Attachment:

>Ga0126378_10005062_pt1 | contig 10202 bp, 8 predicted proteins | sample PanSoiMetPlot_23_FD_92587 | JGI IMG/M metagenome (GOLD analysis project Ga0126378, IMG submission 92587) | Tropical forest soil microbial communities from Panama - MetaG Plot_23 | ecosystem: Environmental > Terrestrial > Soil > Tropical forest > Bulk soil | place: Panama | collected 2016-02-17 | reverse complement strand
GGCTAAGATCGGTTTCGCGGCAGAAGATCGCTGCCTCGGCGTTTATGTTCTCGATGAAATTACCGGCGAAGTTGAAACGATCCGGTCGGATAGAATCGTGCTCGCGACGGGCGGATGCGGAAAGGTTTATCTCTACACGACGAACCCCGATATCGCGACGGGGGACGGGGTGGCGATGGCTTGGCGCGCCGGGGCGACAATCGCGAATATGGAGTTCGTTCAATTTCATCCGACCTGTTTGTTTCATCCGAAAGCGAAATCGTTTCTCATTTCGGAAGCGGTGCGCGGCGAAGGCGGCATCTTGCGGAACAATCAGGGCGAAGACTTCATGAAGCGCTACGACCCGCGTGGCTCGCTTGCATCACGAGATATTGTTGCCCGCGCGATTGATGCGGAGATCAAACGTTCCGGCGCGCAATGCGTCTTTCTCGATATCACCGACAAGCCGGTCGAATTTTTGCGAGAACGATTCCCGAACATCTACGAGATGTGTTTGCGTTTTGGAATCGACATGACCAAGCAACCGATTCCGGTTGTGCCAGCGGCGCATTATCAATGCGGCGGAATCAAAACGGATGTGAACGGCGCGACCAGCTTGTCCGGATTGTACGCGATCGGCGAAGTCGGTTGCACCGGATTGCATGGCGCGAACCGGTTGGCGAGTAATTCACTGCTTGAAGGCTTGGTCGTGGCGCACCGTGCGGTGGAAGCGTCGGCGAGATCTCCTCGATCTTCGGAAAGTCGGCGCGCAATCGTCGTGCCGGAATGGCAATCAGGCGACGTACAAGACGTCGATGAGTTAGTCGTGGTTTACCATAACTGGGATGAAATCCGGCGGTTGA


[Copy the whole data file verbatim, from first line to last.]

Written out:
>Ga0126378_10005062_pt1 | contig 10202 bp, 8 predicted proteins | sample PanSoiMetPlot_23_FD_92587 | JGI IMG/M metagenome (GOLD analysis project Ga0126378, IMG submission 92587) | Tropical forest soil microbial communities from Panama - MetaG Plot_23 | ecosystem: Environmental > Terrestrial > Soil > Tropical forest > Bulk soil | place: Panama | collected 2016-02-17 | reverse complement strand
GGCTAAGATCGGTTTCGCGGCAGAAGATCGCTGCCTCGGCGTTTATGTTCTCGATGAAATTACCGGCGAAGTTGAAACGATCCGGTCGGATAGAATCGTGCTCGCGACGGGCGGATGCGGAAAGGTTTATCTCTACACGACGAACCCCGATATCGCGACGGGGGACGGGGTGGCGATGGCTTGGCGCGCCGGGGCGACAATCGCGAATATGGAGTTCGTTCAATTTCATCCGACCTGTTTGTTTCATCCGAAAGCGAAATCGTTTCTCATTTCGGAAGCGGTGCGCGGCGAAGGCGGCATCTTGCGGAACAATCAGGGCGAAGACTTCATGAAGCGCTACGACCCGCGTGGCTCGCTTGCATCACGAGATATTGTTGCCCGCGCGATTGATGCGGAGATCAAACGTTCCGGCGCGCAATGCGTCTTTCTCGATATCACCGACAAGCCGGTCGAATTTTTGCGAGAACGATTCCCGAACATCTACGAGATGTGTTTGCGTTTTGGAATCGACATGACCAAGCAACCGATTCCGGTTGTGCCAGCGGCGCATTATCAATGCGGCGGAATCAAAACGGATGTGAACGGCGCGACCAGCTTGTCCGGATTGTACGCGATCGGCGAAGTCGGTTGCACCGGATTGCATGGCGCGAACCGGTTGGCGAGTAATTCACTGCTTGAAGGCTTGGTCGTGGCGCACCGTGCGGTGGAAGCGTCGGCGAGATCTCCTCGATCTTCGGAAAGTCGGCGCGCAATCGTCGTGCCGGAATGGCAATCAGGCGACGTACAAGACGTCGATGAGTTAGTCGTGGTTTACCATAACTGGGATGAAATCCGGCGGTTGA